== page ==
The OR, with a 95% CI, of the fitted logistic regression, are shown in Table 2. It was found that adolescents aged 14 years were more likely to engage in a fight over the last 12 months, when compared to their peers of other age groups (OR = 1.37, 95% CI (1.26, 1.49)). In addition, male participants were 1.4 times more likely to be involved in a fight than their female counterparts (OR = 2.4, 95% CI (2.23, 2.60)). On the other hand, being bullied (victimization) had the strongest positive association with physical fight overall (OR = 3.97, 95% CI (3.68, 4.28)) as well as among males (OR = 3.51, 95% CI (3.14, 3.94)) and females (OR = 4.22, 95% CI (3.80, 4.68)). Also, it was found that adolescents who reported smoking cigarettes within the past month were more likely to be engaged in fights (OR = 1.78, 95% CI (1.61, 1.97); more so among females (OR = 2.5, 95% CI (2.12, 2.93)) than their male peers (OR = 1.38, 95% CI (1.22, 1.57)). Finally, parental supervision was slightly associated with physical fighting (OR = 1.14, 95% CI (1.05, 1.23)), especially among the male respondents (OR = 1.60, 95% CI (1.43, 1.80)).

  Odds ratio (OR) with 95% confidence interval (CI)
Total Males Females
Age (years):      
                                     ≤13 1.00 1.00 1.00
                                      14 1.37 (1.26, 1.49) 1.23 (1.09, 1.40) 1.45 (1.30, 1.62)
                                      15 1.22 (1.08, 1.37) 1.16 (1.01, 1.34) 1.16 (0.95, 1.43)
                                     ≥16 0.50 (0.41, 0.61) 0.27 (0.21, 0.35) 1.31 (0.98, 1.74)
                                 Female 1.00 - -
                                  Male 2.40 (2.23, 2.60) - -
Bullied in the last 30 days:      
                                 No 1.00 1.00 1.00
                                Yes 3.97 (3.68, 4.28) 3.51 (3.14, 3.94) 4.22 (3.80, 4.68)
Smoking cigarettes in the last 30 days:      
                                No 1.00 1.00 1.00
                               Yes 1.78 (1.61, 1.97) 1.38 (1.22, 1.57) 2.50 (2.12, 2.93)
Parental supervision in the last 30 days:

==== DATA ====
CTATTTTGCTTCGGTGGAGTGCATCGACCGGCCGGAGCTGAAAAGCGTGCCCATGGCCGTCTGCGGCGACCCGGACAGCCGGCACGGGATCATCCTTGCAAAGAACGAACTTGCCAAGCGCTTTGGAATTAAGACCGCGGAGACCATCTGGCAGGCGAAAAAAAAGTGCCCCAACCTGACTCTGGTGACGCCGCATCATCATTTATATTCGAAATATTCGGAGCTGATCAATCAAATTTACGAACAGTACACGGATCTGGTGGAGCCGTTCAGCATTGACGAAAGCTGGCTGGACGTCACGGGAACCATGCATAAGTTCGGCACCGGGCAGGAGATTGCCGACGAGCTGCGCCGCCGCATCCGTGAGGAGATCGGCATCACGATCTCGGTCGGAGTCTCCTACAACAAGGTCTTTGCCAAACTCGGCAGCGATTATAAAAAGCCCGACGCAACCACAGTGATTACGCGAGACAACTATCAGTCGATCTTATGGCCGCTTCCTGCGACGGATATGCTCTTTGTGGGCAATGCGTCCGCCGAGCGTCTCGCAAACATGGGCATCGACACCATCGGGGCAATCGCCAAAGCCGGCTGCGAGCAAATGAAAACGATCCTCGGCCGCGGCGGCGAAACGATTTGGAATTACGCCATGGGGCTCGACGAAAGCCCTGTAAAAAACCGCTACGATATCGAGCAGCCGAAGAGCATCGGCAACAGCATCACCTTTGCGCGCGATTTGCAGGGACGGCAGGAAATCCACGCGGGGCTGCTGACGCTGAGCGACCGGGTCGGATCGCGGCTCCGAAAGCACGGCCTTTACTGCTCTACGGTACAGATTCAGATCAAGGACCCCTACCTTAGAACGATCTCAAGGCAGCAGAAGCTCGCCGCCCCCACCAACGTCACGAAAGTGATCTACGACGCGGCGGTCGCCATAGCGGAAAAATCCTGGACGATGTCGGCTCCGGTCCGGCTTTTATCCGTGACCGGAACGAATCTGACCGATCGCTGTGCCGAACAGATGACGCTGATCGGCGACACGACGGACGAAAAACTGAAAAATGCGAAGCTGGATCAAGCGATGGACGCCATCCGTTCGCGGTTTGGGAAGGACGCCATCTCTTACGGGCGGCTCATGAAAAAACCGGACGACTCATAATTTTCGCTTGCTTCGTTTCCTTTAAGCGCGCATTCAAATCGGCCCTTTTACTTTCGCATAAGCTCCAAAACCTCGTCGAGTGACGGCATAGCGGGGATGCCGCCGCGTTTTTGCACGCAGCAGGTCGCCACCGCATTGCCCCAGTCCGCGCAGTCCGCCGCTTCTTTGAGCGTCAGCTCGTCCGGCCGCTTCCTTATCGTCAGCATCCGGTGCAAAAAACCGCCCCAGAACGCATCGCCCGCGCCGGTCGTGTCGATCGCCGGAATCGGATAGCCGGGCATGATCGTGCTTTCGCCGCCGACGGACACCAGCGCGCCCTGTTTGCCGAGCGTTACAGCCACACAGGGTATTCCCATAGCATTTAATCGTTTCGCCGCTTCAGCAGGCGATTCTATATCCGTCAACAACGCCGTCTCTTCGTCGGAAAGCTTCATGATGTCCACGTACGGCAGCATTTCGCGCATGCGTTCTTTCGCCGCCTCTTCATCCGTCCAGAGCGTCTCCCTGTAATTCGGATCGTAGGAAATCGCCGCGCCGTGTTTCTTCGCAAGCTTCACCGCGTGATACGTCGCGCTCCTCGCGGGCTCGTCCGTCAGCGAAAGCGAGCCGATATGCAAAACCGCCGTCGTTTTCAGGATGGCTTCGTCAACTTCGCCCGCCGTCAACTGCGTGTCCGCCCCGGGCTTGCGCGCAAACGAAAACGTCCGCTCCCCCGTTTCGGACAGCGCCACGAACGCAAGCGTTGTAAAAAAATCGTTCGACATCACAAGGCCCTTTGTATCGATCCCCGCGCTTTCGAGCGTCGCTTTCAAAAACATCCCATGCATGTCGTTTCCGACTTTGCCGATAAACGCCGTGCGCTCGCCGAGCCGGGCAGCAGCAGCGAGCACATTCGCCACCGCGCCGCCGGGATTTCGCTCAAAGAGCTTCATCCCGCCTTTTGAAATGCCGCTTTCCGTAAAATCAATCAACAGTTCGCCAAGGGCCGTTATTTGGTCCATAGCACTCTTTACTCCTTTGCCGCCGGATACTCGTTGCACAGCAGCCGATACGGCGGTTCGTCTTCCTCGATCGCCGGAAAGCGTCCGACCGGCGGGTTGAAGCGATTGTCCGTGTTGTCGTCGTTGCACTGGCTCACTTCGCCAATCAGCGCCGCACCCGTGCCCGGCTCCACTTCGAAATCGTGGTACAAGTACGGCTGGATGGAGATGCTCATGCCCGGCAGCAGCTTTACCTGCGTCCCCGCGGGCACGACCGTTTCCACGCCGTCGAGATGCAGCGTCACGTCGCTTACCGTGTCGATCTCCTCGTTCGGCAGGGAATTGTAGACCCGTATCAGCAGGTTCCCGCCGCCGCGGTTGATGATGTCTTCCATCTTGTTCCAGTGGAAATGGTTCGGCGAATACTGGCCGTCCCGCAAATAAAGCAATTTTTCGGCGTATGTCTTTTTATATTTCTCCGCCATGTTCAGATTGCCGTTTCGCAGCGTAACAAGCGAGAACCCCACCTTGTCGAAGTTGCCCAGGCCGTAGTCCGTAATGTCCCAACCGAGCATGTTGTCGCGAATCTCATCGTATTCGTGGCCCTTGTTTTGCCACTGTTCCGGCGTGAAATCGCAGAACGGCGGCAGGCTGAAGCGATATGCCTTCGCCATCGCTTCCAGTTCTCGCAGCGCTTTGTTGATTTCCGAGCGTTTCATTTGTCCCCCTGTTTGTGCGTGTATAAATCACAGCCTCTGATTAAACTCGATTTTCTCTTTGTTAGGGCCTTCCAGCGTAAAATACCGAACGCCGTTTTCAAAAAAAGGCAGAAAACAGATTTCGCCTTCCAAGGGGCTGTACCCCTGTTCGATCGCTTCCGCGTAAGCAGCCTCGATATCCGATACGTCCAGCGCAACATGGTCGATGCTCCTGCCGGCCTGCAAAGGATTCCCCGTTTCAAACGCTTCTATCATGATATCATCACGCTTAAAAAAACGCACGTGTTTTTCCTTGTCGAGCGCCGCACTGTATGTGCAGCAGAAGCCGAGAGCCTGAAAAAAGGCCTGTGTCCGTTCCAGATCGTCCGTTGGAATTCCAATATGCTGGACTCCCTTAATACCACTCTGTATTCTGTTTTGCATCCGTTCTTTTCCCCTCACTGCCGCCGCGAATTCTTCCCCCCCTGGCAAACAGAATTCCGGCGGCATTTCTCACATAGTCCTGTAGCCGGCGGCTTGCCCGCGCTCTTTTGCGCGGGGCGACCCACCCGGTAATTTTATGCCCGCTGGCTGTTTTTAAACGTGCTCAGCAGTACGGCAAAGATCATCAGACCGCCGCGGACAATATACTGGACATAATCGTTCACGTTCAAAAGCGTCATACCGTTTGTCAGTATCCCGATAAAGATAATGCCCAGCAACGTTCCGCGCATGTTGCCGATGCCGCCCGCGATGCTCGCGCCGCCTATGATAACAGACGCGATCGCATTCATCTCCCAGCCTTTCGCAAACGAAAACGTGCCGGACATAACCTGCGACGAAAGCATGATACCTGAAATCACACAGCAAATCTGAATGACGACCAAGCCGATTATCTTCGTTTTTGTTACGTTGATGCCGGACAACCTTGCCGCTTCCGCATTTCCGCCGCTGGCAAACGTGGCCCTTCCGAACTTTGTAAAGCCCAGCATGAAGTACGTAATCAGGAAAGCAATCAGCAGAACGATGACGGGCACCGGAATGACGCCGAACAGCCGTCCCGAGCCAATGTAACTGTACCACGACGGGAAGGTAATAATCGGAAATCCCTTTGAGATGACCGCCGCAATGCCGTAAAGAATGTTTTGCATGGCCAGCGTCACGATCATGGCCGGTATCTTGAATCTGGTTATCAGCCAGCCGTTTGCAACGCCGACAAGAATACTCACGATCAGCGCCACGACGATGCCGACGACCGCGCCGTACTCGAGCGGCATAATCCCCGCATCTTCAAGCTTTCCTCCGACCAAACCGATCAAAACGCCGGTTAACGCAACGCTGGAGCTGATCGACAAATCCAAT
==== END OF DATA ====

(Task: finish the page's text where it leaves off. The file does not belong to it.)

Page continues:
No 1.00 1.00 1.00
                              Yes 1.14 (1.05, 1.23) 1.60 (1.43, 1.80) 0.84 (0.75, 0.94)


The current paper describes the prevalence of physical fighting and its associated factors among school-going adolescents in the State of Qatar. It was shown that almost half (49%) of the participating students were involved in physical fighting during the past year; more so among boys (60.5%) than girls (37.6%). This prevalence is comparable to the Eastern Mediterranean regional average of 46.73% but much higher than that reported in the Youth Behavioral Risk Survey (31.41%, 2009) of the United States [11]. Despite Qatar being one of the highest-income countries in the world [12], the relatively high prevalence of fighting among its adolescents comes in contrast with previous research that established a significant association between low socio-economic status and violence [13-15]. Moreover, a gender-bias towards males regarding issues of interpersonal violence and physical fighting has been reported extensively in earlier studies as well as international reports [11, 16]. Thus, when put in social context and cultural norms, Qatari male adolescents appear geared towards reflecting masculinity and toughness among their peers and family members.

In the current study, less than half (42.4%) of the respondents reported being victims of bullying during the past month. This result is relatively high when compared to that of low- and middle-income nations as well as high-income countries [17, 18]. In addition, bullying in the current study was more common among males (49.3%) than females (35.2%), which is similar to reports from other countries as Ethiopia, India, and Vietnam. Moreover, males were subject to different types of bullying than females, where the former were subjected to verbal and physical bullying while the latter were subject to indirect bullying [19]. Similarly, a study by Wang et al. examined the prevalence and associated factors of four types of bullying among US adolescents and found that physical and verbal bullying was more prevalent among boys, countered by relational bullying among girls. Additionally, the researchers reported on cyberbullying, where boys were mainly designated as cyber bullies, while girls were mostly the cyber victims [18]. However, only verbal and physical bullying data is collected through the GSHS questionnaire, while other forms of bullying are designated as “I was bullied in some other way”. Thus, there is a need for further expanding of the GSHS multiple-choice answers for questions on bullying because cyberbullying has emerged as a global health issue after the rise of social media platforms and associated high-tech behavior among adolescents [20].